What Happens To Your Body When You Start Power Walking

If you've tried to start a running or jogging regimen in the past but simply couldn't make it stick, power walking might be the better option for you. Power walking, also known as brisk walking, is a low-impact cardio activity that can not only improve your overall health, but also help you lose weight, boost bone health, and even improve your mindset (via Healthline). Bonus: Swap a drive for a walk once or twice a week and you'll also save money on gas while being more environmentally friendly in the process.

When you're walking quickly, you're obviously going to burn calories. But power walking regularly can also help counter the effects of certain genes that are often linked to obesity — essentially, walking helps you hack your DNA. And some studies have even found that walking can help decrease sugar cravings. At the least, taking a brisk walk after dinner can help you avoid dessert (via Harvard Health Publishing). Because it's a low-impact activity, you're also less likely to finish your walk and immediately be hungry for a snack, as you would after a high-impact workout.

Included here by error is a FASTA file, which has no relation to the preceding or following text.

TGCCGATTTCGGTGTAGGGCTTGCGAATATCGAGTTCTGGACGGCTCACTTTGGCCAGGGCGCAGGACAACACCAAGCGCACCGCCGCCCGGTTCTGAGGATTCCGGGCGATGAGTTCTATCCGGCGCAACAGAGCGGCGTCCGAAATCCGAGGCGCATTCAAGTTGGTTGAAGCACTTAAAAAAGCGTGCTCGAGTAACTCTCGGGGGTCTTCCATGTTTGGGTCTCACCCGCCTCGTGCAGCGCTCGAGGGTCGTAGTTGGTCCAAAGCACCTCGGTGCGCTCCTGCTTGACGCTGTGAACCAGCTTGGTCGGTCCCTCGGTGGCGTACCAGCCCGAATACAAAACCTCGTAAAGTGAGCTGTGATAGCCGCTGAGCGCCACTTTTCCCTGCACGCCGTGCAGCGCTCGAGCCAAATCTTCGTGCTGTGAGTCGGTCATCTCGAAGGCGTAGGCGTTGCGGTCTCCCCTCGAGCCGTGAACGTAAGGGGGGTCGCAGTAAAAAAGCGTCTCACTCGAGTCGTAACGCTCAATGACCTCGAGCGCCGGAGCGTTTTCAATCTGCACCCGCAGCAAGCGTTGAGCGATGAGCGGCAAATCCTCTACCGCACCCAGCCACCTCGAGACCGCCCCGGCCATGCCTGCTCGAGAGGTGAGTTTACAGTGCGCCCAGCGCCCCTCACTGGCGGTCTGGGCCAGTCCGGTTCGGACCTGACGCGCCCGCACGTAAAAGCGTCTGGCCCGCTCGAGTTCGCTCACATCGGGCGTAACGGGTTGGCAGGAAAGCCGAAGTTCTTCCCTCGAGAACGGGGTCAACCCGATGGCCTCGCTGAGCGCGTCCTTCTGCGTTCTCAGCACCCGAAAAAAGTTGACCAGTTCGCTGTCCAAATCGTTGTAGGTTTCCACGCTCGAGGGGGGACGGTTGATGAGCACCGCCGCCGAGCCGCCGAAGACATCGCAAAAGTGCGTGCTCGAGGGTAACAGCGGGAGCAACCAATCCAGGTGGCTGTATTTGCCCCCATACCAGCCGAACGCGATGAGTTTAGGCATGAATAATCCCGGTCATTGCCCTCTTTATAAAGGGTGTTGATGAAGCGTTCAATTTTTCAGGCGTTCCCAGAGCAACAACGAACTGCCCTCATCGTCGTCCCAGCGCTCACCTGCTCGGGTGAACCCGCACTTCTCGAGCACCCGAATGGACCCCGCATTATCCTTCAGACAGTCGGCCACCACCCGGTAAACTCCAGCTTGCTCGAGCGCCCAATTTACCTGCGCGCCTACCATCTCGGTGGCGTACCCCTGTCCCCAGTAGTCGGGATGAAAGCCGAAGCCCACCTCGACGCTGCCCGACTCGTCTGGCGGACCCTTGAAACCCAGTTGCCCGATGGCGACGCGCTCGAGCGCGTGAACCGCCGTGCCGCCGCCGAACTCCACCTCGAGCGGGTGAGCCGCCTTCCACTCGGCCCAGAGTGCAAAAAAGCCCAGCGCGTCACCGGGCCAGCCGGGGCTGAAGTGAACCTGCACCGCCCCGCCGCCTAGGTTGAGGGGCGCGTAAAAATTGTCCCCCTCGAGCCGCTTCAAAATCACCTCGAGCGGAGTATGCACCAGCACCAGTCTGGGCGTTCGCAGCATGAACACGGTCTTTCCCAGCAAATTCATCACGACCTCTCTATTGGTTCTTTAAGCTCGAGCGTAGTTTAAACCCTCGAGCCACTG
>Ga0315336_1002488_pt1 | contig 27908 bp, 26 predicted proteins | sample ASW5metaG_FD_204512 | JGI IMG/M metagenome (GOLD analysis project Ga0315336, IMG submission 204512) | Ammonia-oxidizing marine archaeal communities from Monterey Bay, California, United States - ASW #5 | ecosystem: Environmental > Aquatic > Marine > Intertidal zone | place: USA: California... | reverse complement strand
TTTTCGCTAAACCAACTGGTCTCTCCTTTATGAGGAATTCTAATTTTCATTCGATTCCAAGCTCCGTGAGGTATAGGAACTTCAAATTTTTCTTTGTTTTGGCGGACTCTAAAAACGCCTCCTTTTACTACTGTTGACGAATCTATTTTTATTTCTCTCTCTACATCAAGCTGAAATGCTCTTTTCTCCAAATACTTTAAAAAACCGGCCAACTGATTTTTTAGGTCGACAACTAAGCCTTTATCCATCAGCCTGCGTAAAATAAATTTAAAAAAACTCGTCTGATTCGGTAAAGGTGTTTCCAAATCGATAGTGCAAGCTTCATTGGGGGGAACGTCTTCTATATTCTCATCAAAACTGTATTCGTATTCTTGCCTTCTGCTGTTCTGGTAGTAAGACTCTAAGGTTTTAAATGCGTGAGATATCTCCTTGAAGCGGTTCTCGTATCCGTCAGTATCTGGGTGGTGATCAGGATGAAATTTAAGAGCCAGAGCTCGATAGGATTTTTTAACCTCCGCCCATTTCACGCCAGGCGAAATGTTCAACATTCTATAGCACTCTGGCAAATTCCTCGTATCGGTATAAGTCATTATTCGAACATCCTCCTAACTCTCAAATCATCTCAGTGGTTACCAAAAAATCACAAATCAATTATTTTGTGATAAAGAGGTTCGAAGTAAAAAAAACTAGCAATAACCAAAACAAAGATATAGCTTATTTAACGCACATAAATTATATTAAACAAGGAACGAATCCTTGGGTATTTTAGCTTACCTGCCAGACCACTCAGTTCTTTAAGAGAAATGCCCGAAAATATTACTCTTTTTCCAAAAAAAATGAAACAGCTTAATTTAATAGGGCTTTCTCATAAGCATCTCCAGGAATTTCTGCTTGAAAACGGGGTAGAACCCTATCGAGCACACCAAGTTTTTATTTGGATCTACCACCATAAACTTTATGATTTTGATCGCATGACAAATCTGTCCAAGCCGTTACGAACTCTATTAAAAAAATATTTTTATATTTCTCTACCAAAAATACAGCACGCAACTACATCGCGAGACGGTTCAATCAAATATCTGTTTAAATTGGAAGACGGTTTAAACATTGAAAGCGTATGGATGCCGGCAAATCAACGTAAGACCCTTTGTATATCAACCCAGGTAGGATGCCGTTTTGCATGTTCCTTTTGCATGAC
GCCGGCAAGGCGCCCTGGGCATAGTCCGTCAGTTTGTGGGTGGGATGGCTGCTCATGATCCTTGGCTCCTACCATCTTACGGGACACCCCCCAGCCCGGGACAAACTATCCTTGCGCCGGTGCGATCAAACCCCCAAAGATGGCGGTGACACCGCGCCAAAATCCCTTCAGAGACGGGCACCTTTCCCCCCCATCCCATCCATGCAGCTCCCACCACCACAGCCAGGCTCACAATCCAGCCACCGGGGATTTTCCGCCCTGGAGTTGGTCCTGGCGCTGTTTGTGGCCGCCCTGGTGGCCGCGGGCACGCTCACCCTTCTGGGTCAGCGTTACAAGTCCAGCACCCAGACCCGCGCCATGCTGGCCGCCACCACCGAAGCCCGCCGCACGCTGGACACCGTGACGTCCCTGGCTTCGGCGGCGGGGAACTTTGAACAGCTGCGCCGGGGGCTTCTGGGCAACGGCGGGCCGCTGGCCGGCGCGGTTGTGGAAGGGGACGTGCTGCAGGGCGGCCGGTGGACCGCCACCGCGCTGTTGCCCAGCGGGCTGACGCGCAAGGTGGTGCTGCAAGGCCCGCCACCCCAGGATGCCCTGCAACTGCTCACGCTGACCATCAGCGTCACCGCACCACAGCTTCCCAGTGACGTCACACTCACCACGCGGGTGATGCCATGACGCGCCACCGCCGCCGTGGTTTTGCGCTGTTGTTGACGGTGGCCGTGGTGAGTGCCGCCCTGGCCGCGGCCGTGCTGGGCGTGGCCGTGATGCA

It's also good for general health, from lowering blood pressure, to easing joint pain, to improving your immune system. Walking regularly is one of the simplest ways to improve health outcomes, with no prescription or equipment needed.

How does power walking differ from walking?

You might be wondering what qualifies as power walking. Experts at Harvard define brisk walking as taking more than 100 steps per minute, but as long as you're breathing a bit hard — but still able to speak in full sentences — you're at roughly the right speed (via Harvard Health Publishing). And while you may think neon sweatsuits and speedy arm movements are required, you don't actually need to stress on your arm swing (or wardrobe). Walk naturally, and let your arms swing in time with your step, but don't focus on them (via Healthline).

As you get started with power walking, consider simply sprinkling the harder effort into your regular daily walking routine. Walk at a comfortable pace to warm up, then do a few faster walking intervals. Slowly build up to walking mostly at that faster pace. The slow build will help you avoid injuries and soreness, and help you cement the habit (via LIVESTRONG).

Lastly, don't confuse power walking with race walking, which is an Olympic sport where walkers can get up to speeds as fast as 10 miles per hour. Race walkers are required to use specific movement techniques, like not bending their knees, and it's a lot harder than it looks.